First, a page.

is the founder of the Research Centre for Psychology at Queen Mary, University of London. He has been an Editor of Biology’s leading open access journal PLoS Biology (IF=11.5) since 2004, and has also been on the Editorial Board of the venerable Proc Roy Soc Lond B (IF=5.4; 2010-2012) and the Quarterly Review of Biology (IF=7.7; 2004-2010); he is a member of the Faculty of 1000, and was an ERC Panel Chair (Consolidator Grants LS8, 2010-2013). Lars Chittka is a recipient of the Royal Society Wolfson Research Merit Award and an ERC Advanced Grant. He is also an elected Fellow of the Linnean Society (FLS) the Royal Entomological Society (FRES) as well as the Society of Biology (FSB). He received the Lesley Goodman Award of the Royal Entomological Society in 2006, with Dr. T. Doering. His current H-index is 48 (Web of Knowledge, May 2014)."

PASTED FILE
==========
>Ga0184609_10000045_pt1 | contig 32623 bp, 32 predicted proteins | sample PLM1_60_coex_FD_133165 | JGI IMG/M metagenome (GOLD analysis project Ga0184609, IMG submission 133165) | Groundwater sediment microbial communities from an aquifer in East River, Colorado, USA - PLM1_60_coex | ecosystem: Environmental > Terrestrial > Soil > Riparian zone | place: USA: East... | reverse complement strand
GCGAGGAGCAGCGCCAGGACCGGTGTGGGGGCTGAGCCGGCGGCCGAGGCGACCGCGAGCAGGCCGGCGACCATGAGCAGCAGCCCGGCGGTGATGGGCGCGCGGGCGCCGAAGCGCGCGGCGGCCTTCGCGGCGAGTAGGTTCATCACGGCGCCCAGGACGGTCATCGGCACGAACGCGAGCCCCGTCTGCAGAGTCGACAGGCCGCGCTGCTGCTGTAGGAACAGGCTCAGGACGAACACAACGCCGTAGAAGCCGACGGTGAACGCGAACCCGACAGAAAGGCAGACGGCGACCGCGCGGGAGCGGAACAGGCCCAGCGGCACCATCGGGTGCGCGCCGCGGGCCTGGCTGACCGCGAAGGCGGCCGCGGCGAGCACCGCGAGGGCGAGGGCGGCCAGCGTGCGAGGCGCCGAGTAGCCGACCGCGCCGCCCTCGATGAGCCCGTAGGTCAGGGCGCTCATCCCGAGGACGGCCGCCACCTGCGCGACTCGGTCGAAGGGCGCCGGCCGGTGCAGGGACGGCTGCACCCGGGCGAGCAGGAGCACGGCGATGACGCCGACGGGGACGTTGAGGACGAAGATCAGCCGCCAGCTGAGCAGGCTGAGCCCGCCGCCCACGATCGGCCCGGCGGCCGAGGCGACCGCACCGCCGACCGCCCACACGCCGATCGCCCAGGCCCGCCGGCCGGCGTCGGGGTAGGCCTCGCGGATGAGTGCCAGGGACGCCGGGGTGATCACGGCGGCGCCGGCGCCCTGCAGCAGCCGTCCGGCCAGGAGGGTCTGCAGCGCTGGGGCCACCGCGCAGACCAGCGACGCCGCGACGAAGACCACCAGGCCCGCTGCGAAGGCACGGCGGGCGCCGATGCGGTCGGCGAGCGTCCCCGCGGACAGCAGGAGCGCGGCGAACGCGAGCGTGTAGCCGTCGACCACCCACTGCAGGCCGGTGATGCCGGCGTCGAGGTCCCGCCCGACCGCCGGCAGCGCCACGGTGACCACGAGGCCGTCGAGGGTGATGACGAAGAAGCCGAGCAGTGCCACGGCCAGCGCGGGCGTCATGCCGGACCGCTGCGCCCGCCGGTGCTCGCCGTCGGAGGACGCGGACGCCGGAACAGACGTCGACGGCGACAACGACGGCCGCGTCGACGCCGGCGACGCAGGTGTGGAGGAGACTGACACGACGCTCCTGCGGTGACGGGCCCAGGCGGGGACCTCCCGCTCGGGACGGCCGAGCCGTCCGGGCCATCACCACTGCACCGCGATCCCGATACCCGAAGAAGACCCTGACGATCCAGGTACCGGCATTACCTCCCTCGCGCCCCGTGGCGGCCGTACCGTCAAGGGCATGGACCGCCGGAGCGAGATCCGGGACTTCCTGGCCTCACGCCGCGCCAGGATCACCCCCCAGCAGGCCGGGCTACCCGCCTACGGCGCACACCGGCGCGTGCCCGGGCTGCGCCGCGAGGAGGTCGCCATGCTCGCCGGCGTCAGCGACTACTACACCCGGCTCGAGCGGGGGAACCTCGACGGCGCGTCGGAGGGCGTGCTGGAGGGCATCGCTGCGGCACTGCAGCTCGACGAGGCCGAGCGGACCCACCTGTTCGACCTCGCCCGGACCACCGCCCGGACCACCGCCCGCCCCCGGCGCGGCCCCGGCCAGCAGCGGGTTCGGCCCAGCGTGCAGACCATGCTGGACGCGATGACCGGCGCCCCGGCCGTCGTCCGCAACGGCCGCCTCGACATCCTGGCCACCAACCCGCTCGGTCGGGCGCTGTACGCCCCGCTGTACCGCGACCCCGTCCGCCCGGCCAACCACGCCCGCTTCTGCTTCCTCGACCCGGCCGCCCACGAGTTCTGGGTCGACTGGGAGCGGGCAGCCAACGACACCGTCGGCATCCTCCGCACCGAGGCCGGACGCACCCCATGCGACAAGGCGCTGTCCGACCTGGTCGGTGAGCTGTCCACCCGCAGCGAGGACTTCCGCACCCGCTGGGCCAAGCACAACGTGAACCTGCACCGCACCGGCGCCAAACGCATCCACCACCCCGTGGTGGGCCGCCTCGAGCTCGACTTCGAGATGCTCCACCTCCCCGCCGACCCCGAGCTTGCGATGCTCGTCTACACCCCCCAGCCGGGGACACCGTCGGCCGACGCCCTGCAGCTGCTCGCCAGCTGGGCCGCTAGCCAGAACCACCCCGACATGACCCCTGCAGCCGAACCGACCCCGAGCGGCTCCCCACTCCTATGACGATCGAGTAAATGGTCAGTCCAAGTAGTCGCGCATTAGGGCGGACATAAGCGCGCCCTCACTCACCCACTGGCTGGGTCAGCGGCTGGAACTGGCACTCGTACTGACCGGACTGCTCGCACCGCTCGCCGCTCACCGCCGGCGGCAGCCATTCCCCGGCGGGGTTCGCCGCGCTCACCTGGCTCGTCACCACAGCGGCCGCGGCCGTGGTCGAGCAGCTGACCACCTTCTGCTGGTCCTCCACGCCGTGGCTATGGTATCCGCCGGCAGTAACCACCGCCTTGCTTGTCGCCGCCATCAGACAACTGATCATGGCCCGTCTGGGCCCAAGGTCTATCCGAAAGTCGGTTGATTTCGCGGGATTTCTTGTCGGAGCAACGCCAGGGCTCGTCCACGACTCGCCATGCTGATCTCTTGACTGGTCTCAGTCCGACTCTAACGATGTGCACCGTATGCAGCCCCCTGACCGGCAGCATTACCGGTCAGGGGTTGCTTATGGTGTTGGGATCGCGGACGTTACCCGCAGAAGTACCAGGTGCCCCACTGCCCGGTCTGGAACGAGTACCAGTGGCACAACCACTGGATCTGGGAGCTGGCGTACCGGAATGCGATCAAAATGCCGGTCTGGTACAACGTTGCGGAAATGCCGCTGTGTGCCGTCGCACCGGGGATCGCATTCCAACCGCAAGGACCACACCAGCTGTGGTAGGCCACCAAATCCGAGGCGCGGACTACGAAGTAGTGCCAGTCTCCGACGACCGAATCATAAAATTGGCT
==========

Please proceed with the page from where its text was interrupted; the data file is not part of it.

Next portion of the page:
Work in the Chittka lab is poised at the intersection between sensory physiology and learning psychology on the one hand, and evolutionary ecology on the other. Why do animals have the sensory systems they do? How do they use them in their natural foraging environment? How do cognitive-behavioural processes function in the economy of nature? Pollinator-plant interactions have been used as a model system to study these questions. Bees have been the organisms of choice in most of these studies, because their colonies can be easily kept, their experience can be readily controlled, they have a rich behavioural repertoire and amazing learning capacities. Members of the team have been particularly interested in mutual evolutionary and ecological influences of insect colour vision and flower colour signals, and insect learning and flower advertising. In addition, they have studied bee navigation, including the question of how bees use spatial memory to navigate among several rewarded sites. Recently, Chittka has also become interested in the evolution of cognitive capacities and communication, and the pollination biology of invasive species. Work in the Chittka lab has made use of field studies, as well as experimental studies with computer-controlled behavioural tests, computer simulations, and phylogenetic analyses. Many of Chittka’s former PhD students and postdocs have moved on to become P.I.s at prestigious academic institutions.